• Congress rewriting the rules (such as they were) for dealing with members accused of sexual harassment. Secret non-disclosure agreements are probably not going to be the norm anymore.
  • Female registered voters outnumbering male registered voters in the United States. They are also more likely to vote than men.

These are the dots. There are plenty more, but you get the idea. This is not simply a revolution about sexual predation — or an attitude of male sexual privilege, if you will. As I see it, it is an awakening, a moment of clarity, a realization that what was does not have to continue to be. Cannot be, in fact. Republicans are mostly clueless to the moment. Democrats ignore it to their continued ineffectuality at the polls.

You want another dot to connect? How about First Lady Melania Trump canceling out at the last moment on the trip to Davos with Donald? No standing stoically by her man. Someone said she sent him a private tweet: Dear POTUS, not going to Davos. Why don’t you see if Stormy Daniels is free for the weekend? Well, not free, but, you know, affordable.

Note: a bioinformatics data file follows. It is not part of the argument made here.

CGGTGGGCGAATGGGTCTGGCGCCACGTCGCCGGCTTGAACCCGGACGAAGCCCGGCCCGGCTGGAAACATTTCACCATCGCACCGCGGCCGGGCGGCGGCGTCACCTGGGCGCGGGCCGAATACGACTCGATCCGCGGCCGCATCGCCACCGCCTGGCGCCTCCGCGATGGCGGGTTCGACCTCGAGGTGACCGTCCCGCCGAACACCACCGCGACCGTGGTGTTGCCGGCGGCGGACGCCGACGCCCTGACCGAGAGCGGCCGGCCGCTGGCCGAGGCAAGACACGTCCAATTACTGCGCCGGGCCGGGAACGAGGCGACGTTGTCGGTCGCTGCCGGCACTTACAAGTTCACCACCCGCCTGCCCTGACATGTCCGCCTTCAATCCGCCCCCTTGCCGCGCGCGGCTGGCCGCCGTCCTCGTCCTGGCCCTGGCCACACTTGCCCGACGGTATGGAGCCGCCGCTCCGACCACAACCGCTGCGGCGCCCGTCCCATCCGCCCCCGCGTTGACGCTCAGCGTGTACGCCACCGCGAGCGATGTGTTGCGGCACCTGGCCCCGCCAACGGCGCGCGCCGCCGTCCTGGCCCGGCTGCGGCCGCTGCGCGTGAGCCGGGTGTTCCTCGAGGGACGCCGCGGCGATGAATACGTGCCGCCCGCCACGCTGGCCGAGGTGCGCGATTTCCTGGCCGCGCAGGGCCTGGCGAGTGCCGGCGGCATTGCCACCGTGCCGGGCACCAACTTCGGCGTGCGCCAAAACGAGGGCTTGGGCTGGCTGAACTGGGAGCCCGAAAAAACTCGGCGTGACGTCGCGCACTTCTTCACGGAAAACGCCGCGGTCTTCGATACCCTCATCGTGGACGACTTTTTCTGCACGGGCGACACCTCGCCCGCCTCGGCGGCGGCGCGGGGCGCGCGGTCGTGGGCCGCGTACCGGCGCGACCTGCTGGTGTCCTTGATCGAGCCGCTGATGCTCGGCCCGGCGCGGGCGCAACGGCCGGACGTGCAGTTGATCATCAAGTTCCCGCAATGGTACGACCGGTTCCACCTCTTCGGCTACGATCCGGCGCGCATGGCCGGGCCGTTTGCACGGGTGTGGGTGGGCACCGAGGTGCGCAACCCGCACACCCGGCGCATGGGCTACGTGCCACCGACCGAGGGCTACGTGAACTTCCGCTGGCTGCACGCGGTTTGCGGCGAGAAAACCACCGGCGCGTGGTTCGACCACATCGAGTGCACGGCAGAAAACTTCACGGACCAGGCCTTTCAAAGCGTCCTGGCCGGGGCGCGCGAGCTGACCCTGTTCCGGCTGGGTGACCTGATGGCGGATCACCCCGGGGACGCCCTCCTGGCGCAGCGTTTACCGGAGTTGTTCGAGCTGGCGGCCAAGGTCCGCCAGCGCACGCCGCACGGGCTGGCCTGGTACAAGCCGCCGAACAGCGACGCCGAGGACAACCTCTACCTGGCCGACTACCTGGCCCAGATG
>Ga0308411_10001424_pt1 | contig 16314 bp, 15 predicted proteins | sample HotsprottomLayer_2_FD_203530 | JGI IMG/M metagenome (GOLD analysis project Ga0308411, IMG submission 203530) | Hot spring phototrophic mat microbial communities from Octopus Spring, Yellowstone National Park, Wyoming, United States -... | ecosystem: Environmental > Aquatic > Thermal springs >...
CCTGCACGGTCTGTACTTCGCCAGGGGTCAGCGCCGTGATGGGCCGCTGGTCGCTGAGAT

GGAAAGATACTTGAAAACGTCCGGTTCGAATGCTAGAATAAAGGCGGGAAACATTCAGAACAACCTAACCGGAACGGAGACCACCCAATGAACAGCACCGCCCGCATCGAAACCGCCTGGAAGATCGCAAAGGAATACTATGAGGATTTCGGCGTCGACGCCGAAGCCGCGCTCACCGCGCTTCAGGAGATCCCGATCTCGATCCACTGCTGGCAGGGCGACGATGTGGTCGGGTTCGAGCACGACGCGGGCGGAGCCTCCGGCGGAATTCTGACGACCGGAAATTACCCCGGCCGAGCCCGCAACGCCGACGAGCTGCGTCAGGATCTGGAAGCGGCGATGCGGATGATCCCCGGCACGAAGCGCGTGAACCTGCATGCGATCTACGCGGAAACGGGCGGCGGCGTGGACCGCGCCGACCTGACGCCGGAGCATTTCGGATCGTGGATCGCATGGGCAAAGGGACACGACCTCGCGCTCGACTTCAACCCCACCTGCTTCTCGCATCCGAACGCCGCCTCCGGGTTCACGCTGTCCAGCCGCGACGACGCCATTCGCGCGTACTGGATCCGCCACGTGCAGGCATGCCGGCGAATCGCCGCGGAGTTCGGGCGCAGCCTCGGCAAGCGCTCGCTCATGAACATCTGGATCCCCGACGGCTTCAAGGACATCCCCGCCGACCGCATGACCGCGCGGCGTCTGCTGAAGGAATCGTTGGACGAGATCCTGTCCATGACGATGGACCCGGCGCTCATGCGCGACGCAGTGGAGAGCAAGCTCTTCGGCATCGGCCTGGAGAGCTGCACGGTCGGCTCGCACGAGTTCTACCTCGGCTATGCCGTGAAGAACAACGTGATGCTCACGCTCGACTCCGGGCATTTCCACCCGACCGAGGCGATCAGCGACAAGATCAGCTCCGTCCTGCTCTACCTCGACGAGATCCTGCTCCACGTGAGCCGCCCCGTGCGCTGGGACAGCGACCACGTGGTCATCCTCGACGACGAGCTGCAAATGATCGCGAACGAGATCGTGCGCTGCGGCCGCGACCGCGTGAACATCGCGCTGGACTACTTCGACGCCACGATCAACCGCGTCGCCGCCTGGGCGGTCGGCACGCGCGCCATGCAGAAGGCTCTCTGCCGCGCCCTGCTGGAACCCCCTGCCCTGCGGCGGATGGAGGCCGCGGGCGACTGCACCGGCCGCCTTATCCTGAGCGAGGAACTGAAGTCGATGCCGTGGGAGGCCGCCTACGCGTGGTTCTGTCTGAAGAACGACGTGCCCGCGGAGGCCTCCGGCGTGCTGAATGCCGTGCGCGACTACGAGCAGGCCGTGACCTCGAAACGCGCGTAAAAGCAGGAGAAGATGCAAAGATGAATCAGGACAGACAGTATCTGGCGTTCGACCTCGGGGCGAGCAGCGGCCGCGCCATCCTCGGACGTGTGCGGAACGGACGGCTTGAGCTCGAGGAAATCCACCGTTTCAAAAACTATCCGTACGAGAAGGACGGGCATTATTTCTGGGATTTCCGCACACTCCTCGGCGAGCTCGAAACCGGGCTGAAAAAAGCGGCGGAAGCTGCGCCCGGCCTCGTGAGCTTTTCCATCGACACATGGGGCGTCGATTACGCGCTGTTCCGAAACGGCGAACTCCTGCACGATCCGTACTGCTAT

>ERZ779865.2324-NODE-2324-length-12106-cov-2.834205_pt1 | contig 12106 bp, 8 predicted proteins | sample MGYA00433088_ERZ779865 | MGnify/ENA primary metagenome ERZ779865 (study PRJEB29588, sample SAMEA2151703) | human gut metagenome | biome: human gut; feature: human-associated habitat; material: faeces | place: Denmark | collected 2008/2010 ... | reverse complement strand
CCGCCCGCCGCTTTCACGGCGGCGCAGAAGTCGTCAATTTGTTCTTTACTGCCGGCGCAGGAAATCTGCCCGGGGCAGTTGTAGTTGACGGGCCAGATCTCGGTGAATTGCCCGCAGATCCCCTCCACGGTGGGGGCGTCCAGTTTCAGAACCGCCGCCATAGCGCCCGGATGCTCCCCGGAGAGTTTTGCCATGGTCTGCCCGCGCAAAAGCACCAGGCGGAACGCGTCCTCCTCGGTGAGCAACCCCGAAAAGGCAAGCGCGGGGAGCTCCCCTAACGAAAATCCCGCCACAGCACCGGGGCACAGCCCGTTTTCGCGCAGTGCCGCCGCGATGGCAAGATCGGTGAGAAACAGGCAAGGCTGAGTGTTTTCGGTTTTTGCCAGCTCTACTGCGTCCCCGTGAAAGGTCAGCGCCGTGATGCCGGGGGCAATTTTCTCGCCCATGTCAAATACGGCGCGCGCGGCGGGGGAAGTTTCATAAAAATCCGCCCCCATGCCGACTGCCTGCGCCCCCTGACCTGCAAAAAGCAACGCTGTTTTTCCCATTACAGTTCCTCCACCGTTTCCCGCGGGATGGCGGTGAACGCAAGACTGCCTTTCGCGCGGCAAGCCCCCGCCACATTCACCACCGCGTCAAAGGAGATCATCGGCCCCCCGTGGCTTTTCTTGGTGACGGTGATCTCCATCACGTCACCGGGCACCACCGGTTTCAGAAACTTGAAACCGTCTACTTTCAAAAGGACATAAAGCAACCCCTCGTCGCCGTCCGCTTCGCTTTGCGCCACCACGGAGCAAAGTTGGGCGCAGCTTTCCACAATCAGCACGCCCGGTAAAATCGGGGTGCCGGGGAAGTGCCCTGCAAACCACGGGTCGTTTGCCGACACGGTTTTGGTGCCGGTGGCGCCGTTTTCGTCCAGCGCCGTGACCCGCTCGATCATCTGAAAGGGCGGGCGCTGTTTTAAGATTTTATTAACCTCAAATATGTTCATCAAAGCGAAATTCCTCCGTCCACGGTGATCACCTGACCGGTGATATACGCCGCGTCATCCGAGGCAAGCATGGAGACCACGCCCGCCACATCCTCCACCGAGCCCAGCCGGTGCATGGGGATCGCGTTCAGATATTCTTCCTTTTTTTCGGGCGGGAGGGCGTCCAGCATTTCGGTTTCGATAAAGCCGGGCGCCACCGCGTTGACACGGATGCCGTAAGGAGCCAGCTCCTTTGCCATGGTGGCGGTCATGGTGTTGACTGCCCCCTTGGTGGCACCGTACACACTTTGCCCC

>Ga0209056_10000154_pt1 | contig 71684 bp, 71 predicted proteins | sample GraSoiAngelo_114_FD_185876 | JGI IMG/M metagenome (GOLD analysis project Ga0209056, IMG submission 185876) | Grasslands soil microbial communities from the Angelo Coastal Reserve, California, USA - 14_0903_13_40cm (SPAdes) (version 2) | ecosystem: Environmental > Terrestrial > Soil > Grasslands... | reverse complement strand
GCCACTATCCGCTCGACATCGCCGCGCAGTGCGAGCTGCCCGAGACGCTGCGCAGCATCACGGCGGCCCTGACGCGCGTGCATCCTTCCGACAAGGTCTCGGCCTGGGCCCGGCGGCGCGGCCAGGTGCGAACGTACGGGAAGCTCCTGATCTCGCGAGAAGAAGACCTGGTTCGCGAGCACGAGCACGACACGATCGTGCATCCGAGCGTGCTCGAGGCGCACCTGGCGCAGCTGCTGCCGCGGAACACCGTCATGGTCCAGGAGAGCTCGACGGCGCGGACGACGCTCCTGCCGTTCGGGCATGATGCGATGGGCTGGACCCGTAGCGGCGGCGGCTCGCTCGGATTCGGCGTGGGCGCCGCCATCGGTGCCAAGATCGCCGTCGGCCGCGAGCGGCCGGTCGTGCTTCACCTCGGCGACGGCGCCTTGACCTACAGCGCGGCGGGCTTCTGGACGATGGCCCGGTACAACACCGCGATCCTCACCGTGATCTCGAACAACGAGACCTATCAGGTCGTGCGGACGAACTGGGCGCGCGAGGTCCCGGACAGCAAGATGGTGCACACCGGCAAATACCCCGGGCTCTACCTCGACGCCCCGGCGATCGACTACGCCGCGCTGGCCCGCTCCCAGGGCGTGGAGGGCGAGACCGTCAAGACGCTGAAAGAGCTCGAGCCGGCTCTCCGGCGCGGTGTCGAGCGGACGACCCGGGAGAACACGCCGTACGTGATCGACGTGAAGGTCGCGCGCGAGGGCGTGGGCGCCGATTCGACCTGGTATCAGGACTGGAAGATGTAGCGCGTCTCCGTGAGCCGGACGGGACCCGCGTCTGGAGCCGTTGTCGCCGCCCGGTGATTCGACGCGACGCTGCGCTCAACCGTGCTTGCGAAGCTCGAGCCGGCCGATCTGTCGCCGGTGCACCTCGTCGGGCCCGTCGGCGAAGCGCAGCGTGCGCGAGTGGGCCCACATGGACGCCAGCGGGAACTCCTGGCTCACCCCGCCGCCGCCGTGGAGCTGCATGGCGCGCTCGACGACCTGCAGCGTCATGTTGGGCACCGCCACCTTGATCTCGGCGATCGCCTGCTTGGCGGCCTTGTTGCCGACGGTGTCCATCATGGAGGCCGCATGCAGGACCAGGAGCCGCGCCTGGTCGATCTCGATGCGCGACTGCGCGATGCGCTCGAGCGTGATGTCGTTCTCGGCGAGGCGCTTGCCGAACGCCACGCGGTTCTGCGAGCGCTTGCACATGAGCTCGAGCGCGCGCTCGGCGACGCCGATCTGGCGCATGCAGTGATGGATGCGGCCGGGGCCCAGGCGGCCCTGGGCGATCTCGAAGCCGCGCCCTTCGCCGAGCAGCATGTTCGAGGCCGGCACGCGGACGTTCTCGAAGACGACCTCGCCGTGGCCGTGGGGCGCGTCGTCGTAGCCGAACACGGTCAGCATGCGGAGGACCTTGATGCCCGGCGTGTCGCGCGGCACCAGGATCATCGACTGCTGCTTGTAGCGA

Connect the dots.

Trump Launches Gillibrand Campaign

Sunday, December 17th, 2017

By Bob Gaydos

Senator Kirsten Gillibrand ... right place, right time?

Senator Kirsten Gillibrand … right place, right time?

Here comes Kirsten.

Thanks to Donald Trump’s thin skin and pathological need to attack any woman who speaks the truth to and about him, U.S. Senator Kirsten Gillibrand’s campaign for the presidency — mostly media speculation and staff downplaying until now — has been launched onto front pages, TV and social media sites ahead of schedule.

Not that Gillibrand is complaining. In fact, she thanked Trump in typical Gillibrand style — directly and defiantly. Just the way to get under his skin. And just the way to use his misogynistic history and instincts to put the spotlight on her signature issue —  sexual predation. It couldn’t have been more perfect.

The launch began when the Democratic senator from New York called on Trump to resign as president in light of allegations of sexual assault or harassment from, at last count, 17 women. Gillibrand had already called for the resignation of fellow Democratic senator, Al Franken, of Minnesota, because of sexual assault allegations and had said that, if BIll Clinton were president now and were facing the sexual misconduct charges that led to his impeachment, she would expect him to resign.